• The plaintiff responded to dispute the accuracy of the ROE and advise that he would be pursuing legal actions against the company.
  • The company replied with an offer to re-employ him at the same rate of pay, with back pay to June 1, 2020. However, the plaintiff rejected the offer, citing a breakdown of the relationship between the parties.

The BC Supreme Court held as follows:

    1. Polynova did not issue the plaintiff’s ROE in April 2020 or May 2020. This demonstrates that the company did not accept the plaintiff’s resignation at the time. Thus, when the company advised the plaintiff on June 1, 2020, that he no longer had a job at Polynova, that action amounted to termination without notice.
      1. The plaintiff rejected the company’s offer of re-employment and back pay. However, this did not amount to a failure to mitigate, because “the plaintiff perceived the trust between the parties to have been irreparably broken by that time”.
        1. The plaintiff was entitled to 15 months’ pay in lieu of notice, which amounted to one month for each year of continuous service.

What can an employer learn from this case?

        1. Communication is key. If an employee stops showing up to work and you assume that he has resigned, take steps that are consistent with that assumption, and communicate that assumption to the employee. Send a letter or email to the employee to advise that if he does not report to work by a certain date, the company will consider him to have resigned. If he does not respond or report to work by that date, issue a Record of Employment stating that the employee has resigned. Contemporaneously remove the employee from the company’s extended benefits plan, disable his access fobs or key cards, and courier the employee’s personal belongings to his home address.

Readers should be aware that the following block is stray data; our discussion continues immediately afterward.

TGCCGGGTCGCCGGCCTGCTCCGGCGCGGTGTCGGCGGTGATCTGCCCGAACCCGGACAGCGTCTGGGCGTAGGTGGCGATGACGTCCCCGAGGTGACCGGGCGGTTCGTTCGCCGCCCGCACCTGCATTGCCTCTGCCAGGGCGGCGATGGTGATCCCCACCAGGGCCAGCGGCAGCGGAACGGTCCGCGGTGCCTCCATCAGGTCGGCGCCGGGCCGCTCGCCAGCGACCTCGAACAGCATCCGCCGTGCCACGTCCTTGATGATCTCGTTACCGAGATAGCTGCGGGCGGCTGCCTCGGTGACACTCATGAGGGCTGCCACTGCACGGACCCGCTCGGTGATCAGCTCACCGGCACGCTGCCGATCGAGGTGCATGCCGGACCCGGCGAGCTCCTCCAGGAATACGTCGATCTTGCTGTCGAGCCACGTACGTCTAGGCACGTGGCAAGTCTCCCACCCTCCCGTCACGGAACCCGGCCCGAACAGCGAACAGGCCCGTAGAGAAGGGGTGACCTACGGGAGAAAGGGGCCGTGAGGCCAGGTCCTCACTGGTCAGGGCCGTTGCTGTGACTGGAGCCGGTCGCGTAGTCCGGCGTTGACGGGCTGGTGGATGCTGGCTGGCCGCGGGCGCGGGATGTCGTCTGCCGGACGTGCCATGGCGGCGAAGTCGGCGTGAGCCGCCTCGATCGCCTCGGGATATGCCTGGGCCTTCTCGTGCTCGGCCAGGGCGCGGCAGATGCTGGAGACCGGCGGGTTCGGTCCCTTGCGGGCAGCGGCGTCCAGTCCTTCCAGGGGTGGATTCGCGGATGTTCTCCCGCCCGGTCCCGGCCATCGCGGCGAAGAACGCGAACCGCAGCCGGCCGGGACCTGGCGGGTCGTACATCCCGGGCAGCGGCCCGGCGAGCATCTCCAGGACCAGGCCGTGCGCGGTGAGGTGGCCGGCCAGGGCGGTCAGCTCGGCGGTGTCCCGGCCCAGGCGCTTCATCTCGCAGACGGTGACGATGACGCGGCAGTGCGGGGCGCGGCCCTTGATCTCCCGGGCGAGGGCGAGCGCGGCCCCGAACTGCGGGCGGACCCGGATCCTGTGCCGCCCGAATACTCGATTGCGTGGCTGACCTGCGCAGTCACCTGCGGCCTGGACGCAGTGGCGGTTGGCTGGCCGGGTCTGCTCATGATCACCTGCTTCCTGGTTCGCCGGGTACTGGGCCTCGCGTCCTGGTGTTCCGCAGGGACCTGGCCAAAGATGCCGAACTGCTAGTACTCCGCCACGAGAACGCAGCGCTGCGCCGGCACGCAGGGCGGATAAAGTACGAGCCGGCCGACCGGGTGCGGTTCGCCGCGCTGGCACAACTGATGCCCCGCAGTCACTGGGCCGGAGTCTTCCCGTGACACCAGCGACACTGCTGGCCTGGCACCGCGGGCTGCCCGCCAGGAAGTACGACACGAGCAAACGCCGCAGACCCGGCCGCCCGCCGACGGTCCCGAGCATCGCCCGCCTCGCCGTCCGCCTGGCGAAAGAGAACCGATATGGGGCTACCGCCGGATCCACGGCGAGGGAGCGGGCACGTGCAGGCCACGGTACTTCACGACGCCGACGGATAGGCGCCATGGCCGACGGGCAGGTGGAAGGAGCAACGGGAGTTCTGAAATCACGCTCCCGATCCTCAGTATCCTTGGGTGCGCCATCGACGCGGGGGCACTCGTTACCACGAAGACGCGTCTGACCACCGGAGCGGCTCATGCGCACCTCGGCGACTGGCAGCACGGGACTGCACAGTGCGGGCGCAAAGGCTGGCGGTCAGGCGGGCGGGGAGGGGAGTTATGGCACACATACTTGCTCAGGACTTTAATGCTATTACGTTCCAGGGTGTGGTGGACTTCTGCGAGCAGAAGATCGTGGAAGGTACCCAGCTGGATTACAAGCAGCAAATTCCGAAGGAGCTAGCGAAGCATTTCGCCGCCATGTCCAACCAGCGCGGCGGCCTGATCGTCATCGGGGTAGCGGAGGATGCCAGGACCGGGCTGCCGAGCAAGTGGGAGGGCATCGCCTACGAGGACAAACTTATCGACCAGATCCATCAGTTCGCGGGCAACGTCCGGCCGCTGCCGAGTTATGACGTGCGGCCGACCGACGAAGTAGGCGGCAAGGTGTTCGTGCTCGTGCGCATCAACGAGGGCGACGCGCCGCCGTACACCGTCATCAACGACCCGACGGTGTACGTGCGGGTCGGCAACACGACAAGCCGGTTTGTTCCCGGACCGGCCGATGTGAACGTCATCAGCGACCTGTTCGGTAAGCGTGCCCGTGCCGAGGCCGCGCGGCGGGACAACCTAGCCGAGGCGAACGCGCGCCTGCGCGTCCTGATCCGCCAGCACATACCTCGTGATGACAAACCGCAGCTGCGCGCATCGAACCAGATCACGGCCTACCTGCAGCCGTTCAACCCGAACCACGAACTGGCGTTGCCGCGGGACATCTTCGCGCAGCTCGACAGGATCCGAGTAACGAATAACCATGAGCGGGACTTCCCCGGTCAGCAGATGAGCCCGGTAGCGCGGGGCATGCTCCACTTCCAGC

1. Employment contracts reduce your risk. Ensure that all of your employees have signed an employment contract, which includes a termination clause that sets out the length of notice the employee will receive if they are dismissed without cause. In many instances an employer can, by agreement, limit an employee’s entitlement to severance, and reduce the company’s potential exposure to a wrongful dismissal lawsuit and claim for common law pay in lieu of notice. Always consult with an employment lawyer to ensure that your employment contract – including the termination clause – is enforceable.

This case reminds employers to include a termination clause in all service agreements and to give both employees and contractors a reasonable opportunity to obtain legal advice prior to entering into any such agreement.

WHAT WE DO:  Lesperance mendes represents employers and employees in wrongful dismissal claims, human rights complaints, and CRT proceedings.  For further information contact Naomi Rozenberg at 604-685-3911 or nrr@lmlaw.ca to schedule a consultation.

THIS ARTICLE IS NOT LEGAL ADVICE:  This article provides general information and should not be relied on upon without independent legal advice.